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ABOUT THE PROFESSOR
Patrick D. Herrera taught Spanish at high school and community colleges.  He acquired the TESOL/Applied Linguistics degree and has taught English language acquisition for the last 20 years. He began active, classroom research, which became a curriculum for graduate teacher training courses at several universities.  The research also evolved into a specialized curriculum that targeted disadvantaged Latino communities.  Many of these communities have the problem of low primary language literacy, and illiteracy.  Parents and children have a need to learn English, but need highly specialized curriculum and training.

 Currently, these programs are being implemented in Orange County, California, and are showing rapid growth. The goal is to make these programs available to other communities, giving adults the opportunity to learn English, and giving children an opportunity to succeed in school.


RECENT ARTICLES

ACHIEVING LITERACY: SUPPORT FOR THE STRUGGLING READER

Achieving Literacy is not a standard textbook.  It is not a chapter-by-chapter, scope-and-sequence reading program.  It is a structured tutorial method that addresses the skills needed to read fluently and to understand what is being read.  A reader who is hesitating with one or more of these skills will not have comprehension of the text. This method offers specific guidance for teachers, instructors, tutors and parents. It also provides affordable learning materials for students, which can be used independently or alongside mandated curriculum to enhance student achievement.

The objective is to place children from disadvantaged communities on the path to reading with comprehension.  In spite of existing support programs, there exists no clear example of success.  All areas of the curriculum are affected if the reading skill is not at grade level. Thus, the concern is also about low performance in math and science.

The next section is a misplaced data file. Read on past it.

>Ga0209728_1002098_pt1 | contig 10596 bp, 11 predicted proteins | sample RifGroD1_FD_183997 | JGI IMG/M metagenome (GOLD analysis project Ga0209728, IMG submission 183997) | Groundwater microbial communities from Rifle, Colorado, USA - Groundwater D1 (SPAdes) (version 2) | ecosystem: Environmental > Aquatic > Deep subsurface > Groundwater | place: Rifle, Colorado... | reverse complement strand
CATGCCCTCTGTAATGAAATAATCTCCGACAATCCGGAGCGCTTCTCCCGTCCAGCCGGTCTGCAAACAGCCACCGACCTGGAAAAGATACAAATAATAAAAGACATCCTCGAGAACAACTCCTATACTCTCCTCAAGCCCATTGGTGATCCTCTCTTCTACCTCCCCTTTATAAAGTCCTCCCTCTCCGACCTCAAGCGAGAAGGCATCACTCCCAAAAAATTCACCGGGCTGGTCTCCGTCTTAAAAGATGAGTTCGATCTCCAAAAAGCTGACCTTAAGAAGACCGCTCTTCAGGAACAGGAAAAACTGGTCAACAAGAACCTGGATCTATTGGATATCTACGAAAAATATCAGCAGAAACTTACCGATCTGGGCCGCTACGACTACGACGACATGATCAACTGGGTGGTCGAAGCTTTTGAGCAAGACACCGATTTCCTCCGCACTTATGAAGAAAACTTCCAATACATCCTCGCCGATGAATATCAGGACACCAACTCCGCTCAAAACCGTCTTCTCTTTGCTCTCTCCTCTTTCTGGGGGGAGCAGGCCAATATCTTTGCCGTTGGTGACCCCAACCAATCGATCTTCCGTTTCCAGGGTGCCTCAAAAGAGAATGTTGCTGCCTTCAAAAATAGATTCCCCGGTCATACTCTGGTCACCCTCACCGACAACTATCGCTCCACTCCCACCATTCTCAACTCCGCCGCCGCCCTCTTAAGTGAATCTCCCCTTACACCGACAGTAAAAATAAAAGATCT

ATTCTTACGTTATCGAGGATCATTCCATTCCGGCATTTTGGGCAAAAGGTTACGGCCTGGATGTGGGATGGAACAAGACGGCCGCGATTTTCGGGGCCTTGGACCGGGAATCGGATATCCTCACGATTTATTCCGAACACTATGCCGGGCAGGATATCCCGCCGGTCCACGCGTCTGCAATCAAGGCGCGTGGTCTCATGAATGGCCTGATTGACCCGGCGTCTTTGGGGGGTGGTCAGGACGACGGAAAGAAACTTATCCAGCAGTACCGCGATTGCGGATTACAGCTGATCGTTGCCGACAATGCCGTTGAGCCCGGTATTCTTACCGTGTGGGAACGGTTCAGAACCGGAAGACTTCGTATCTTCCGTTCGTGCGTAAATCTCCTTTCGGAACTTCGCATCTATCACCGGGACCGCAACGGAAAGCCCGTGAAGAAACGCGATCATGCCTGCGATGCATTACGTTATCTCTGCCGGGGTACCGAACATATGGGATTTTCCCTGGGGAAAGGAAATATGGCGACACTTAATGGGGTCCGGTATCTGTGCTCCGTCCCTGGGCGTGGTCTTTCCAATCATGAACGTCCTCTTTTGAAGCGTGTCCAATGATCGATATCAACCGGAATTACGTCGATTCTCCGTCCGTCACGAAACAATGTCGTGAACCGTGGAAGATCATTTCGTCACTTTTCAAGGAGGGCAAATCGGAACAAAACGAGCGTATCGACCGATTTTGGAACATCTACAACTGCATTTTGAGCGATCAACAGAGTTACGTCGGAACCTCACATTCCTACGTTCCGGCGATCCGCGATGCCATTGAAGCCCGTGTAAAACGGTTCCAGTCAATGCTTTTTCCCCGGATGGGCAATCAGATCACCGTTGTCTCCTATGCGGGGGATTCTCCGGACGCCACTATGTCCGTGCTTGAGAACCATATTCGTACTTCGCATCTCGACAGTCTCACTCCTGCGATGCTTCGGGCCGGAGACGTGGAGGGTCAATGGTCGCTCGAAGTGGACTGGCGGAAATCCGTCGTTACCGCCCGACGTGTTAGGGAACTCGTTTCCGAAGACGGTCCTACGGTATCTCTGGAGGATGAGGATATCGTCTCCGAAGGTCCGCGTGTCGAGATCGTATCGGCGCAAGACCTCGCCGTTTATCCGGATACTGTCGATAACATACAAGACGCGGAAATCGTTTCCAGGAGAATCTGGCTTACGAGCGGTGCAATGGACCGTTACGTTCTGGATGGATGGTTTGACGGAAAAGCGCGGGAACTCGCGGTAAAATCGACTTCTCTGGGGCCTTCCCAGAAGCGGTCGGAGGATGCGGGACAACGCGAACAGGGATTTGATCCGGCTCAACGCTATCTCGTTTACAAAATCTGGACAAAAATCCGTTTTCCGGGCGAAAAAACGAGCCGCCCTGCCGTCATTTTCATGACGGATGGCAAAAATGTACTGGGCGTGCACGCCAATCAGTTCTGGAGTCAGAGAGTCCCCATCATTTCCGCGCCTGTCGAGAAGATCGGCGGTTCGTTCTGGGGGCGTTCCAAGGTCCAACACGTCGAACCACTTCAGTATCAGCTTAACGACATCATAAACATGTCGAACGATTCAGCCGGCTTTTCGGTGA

READING READINESS BEGINS AT HOME
The basic skills that lead to literacy are normally formed during the ages of 3, 4 and 5.  The foundation for reading is thus initially created by the home environment.  Children begin to master the sounds of the language through conversations with parents.  They also begin to create the ability to understand the relationship of sounds to written letters on a page.  It is accomplished with educational games and reading activities with children.  

PHONICS AND VOCABULARY
The arrangement of letters forms words, then phrases and sentences.  With this skill they can expand vocabulary. Vocabulary increases with an awareness of the environment.  It begins with things that are visualized. It then develops to concepts that aren’t visualized, but must be understood. Understanding concepts leads to the higher levels of thinking.  

THINKING IN ENGLISH
Thinking expands as the learner masters syntax, or the arrangement of words in a sentence.  This is an additional challenge for second language learners. Their thought process has a different arrangement of words, which inhibits listening and reading comprehension.

OVERCOMING THE LANGUAGE GAP
A low level of literacy in the home can inhibit success as children begin school. First graders who only communicate in their own language enter first grade and are given a book in English, which they can’t read. Thus, begins the achievement gap. Early elementary reading curricula presume “reading readiness.”  Learners who aren’t ready need skills development, which can be accomplished with a support program. 

SIMPLICITY, A KEY TO TEACHING AND LEARNING
The problem is complex, but the steps to a solution are not. The learning process can be simplified so that each step proceeds at a comfortable pace for the learner and the teacher. The objectives and assessments are clearly defined and simple to accomplish. Achieving Literacy is a new opportunity for needy learners.